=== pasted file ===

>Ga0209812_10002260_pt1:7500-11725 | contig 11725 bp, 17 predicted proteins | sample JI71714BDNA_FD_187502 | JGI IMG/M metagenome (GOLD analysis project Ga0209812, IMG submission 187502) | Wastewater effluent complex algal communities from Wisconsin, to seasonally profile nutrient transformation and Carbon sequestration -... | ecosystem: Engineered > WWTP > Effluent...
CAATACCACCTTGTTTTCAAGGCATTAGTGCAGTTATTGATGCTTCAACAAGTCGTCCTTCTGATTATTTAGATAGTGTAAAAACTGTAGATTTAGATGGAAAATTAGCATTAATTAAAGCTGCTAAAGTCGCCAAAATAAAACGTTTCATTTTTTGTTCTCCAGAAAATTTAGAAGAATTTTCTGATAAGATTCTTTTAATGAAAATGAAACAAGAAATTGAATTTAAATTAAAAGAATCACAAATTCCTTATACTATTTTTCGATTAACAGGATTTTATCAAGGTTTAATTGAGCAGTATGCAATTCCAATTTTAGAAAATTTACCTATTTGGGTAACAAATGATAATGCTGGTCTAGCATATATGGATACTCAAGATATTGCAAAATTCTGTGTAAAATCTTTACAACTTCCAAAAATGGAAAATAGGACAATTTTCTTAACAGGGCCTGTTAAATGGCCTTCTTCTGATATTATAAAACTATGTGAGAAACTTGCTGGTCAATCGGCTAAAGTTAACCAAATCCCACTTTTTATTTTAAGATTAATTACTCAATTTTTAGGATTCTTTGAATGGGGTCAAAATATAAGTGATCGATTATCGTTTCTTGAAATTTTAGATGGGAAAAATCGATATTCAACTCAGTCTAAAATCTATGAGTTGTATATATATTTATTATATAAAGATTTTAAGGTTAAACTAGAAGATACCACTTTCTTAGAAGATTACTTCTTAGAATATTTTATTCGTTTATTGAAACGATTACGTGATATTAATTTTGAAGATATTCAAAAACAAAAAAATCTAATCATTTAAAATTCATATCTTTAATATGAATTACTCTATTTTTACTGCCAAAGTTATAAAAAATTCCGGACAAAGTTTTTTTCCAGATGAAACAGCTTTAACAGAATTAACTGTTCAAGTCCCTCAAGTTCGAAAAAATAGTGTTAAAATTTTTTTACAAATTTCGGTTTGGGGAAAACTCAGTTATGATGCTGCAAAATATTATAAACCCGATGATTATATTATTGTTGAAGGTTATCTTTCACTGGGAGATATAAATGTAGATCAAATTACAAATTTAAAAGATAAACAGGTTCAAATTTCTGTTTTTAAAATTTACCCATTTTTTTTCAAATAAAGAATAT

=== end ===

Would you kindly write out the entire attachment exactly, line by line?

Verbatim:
>Ga0209812_10002260_pt1:7500-11725 | contig 11725 bp, 17 predicted proteins | sample JI71714BDNA_FD_187502 | JGI IMG/M metagenome (GOLD analysis project Ga0209812, IMG submission 187502) | Wastewater effluent complex algal communities from Wisconsin, to seasonally profile nutrient transformation and Carbon sequestration -... | ecosystem: Engineered > WWTP > Effluent...
CAATACCACCTTGTTTTCAAGGCATTAGTGCAGTTATTGATGCTTCAACAAGTCGTCCTTCTGATTATTTAGATAGTGTAAAAACTGTAGATTTAGATGGAAAATTAGCATTAATTAAAGCTGCTAAAGTCGCCAAAATAAAACGTTTCATTTTTTGTTCTCCAGAAAATTTAGAAGAATTTTCTGATAAGATTCTTTTAATGAAAATGAAACAAGAAATTGAATTTAAATTAAAAGAATCACAAATTCCTTATACTATTTTTCGATTAACAGGATTTTATCAAGGTTTAATTGAGCAGTATGCAATTCCAATTTTAGAAAATTTACCTATTTGGGTAACAAATGATAATGCTGGTCTAGCATATATGGATACTCAAGATATTGCAAAATTCTGTGTAAAATCTTTACAACTTCCAAAAATGGAAAATAGGACAATTTTCTTAACAGGGCCTGTTAAATGGCCTTCTTCTGATATTATAAAACTATGTGAGAAACTTGCTGGTCAATCGGCTAAAGTTAACCAAATCCCACTTTTTATTTTAAGATTAATTACTCAATTTTTAGGATTCTTTGAATGGGGTCAAAATATAAGTGATCGATTATCGTTTCTTGAAATTTTAGATGGGAAAAATCGATATTCAACTCAGTCTAAAATCTATGAGTTGTATATATATTTATTATATAAAGATTTTAAGGTTAAACTAGAAGATACCACTTTCTTAGAAGATTACTTCTTAGAATATTTTATTCGTTTATTGAAACGATTACGTGATATTAATTTTGAAGATATTCAAAAACAAAAAAATCTAATCATTTAAAATTCATATCTTTAATATGAATTACTCTATTTTTACTGCCAAAGTTATAAAAAATTCCGGACAAAGTTTTTTTCCAGATGAAACAGCTTTAACAGAATTAACTGTTCAAGTCCCTCAAGTTCGAAAAAATAGTGTTAAAATTTTTTTACAAATTTCGGTTTGGGGAAAACTCAGTTATGATGCTGCAAAATATTATAAACCCGATGATTATATTATTGTTGAAGGTTATCTTTCACTGGGAGATATAAATGTAGATCAAATTACAAATTTAAAAGATAAACAGGTTCAAATTTCTGTTTTTAAAATTTACCCATTTTTTTTCAAATAAAGAATAT